- - Thursday, August 14, 2014


The nonstop coverage of actor Robin Williams’ untimely death has grown tiresome. Among the population of entertainers, I would consider him one of the brightest and most deserving of praise for his craft, and certainly among the most deserving of sorrow for his demise. However, I don’t think his particular decision to take his own life should be the catalyst for a national discussion on mental illness. There are far too many cases undoubtedly more tragic.

In the end, Mr. Williams’ decision will mostly affect his loved ones, no matter how much he’ll be missed by fans. I would prefer the nation, particularly the media and pop-culture influencers, engage in a more frank and honest discussion about the declining health of our society. We are entering the final stretch of the liberals’ dream presidency, and all is far from well.

It might be wise to consider endless coverage and commentary on how allowing the governing of a free people by executive fiat is akin to killing the Declaration of Independence and Constitution. Likewise, we may want to discuss how the parliamentary tricks of a Senate majority leader, deliberately preventing debate and passage of legislation, or the race-baiting by the National Republican Senatorial Committee to save a fellow ruling-class placeholder leads to government control and dramatically reduces our individual spheres of liberty.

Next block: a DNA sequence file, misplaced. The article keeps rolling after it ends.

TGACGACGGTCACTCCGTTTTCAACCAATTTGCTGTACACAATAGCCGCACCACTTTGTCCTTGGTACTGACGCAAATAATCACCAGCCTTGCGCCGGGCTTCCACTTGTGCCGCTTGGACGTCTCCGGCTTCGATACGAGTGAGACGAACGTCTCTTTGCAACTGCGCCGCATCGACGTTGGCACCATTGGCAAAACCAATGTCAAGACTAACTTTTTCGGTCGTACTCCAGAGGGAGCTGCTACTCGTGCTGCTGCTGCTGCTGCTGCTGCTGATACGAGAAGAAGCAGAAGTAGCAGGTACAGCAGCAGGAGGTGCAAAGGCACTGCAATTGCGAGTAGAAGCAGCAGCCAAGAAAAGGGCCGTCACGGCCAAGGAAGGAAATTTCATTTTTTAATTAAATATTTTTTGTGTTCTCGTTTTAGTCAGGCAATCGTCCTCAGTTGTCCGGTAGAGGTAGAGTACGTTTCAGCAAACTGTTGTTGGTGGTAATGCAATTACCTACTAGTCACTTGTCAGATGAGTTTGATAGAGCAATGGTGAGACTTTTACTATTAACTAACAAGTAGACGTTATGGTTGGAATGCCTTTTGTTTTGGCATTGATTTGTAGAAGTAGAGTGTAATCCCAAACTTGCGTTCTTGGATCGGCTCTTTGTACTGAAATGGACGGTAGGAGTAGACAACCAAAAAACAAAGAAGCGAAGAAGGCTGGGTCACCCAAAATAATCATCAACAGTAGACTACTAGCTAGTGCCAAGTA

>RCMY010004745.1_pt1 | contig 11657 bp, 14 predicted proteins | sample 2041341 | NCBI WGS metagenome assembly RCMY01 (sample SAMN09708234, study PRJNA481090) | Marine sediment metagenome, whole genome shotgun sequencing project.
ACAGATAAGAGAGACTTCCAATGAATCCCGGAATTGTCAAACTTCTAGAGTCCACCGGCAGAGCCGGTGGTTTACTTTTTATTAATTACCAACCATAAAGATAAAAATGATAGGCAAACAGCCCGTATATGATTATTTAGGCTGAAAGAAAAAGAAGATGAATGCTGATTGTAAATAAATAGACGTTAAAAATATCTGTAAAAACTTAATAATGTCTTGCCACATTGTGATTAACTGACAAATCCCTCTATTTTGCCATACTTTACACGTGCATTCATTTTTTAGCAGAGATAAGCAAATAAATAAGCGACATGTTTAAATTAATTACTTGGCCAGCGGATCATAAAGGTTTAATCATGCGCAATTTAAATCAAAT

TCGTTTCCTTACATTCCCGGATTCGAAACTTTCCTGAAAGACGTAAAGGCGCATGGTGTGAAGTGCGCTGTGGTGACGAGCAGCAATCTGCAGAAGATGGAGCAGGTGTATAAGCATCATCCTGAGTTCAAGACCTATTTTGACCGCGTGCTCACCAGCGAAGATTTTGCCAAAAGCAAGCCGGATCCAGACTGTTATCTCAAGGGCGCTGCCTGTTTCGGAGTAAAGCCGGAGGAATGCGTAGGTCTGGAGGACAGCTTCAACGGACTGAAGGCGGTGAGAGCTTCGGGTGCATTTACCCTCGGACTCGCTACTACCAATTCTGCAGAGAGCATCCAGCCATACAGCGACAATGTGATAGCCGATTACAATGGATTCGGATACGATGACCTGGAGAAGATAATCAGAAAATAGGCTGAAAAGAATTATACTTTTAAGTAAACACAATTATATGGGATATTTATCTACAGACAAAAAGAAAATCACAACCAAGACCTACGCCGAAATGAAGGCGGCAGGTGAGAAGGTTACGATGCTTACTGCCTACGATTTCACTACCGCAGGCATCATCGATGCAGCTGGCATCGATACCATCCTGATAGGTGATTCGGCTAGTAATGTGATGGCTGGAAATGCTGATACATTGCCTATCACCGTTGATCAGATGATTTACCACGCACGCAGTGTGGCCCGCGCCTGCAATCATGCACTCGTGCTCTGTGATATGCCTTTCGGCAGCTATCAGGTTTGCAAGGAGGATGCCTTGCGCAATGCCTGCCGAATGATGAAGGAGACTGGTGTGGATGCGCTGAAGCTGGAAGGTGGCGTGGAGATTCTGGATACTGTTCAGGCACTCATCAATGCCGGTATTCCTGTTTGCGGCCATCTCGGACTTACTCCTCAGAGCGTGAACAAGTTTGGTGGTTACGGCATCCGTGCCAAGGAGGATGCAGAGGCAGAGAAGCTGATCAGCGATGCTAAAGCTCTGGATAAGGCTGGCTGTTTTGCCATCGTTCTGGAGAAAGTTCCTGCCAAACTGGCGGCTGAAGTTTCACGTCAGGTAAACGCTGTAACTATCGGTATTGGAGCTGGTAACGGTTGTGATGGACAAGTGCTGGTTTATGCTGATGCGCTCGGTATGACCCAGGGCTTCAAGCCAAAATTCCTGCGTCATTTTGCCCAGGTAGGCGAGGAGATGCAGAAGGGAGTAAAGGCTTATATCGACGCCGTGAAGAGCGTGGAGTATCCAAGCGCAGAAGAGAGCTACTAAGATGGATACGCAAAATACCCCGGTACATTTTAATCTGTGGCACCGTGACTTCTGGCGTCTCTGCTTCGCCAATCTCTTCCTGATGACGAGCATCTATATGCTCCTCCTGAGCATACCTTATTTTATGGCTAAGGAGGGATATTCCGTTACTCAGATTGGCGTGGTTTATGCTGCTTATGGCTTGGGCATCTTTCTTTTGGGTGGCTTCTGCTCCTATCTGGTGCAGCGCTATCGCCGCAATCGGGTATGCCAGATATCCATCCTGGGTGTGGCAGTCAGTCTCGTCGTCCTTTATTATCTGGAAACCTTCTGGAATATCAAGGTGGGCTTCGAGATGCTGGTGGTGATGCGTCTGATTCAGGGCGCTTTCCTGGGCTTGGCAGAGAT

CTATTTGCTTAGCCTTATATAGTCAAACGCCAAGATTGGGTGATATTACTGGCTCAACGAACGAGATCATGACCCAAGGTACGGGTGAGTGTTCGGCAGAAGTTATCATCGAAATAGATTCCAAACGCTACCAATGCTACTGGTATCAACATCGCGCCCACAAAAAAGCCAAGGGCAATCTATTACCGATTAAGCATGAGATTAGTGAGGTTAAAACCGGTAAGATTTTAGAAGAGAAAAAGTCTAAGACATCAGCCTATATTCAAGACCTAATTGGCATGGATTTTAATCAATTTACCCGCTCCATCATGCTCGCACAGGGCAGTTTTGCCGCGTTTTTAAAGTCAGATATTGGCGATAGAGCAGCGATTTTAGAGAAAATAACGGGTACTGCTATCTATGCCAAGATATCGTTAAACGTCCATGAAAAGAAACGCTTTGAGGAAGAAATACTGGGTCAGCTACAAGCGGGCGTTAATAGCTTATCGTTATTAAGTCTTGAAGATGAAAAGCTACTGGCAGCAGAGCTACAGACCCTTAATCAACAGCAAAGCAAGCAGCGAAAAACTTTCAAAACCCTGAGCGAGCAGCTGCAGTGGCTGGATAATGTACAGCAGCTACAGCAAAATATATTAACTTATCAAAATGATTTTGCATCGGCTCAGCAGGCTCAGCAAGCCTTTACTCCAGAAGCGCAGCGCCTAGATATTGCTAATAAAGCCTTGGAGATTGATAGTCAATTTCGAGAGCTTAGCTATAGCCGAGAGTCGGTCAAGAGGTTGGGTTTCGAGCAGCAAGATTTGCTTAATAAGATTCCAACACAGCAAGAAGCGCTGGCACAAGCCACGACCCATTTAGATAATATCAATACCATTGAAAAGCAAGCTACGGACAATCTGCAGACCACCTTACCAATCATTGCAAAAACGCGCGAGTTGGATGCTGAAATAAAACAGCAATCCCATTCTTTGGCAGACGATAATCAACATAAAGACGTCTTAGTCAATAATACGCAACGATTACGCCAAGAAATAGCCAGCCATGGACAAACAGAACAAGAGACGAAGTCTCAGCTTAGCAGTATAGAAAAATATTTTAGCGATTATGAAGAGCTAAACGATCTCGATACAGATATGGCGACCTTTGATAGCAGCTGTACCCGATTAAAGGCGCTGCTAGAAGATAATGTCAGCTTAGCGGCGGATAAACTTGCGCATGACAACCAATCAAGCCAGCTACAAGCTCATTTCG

To be sure, given America’s economic fragility, diminishing moral fiber and waning global standing and influence, it is time to focus on the suicide we are collectively committing as a nation.


Falls Church

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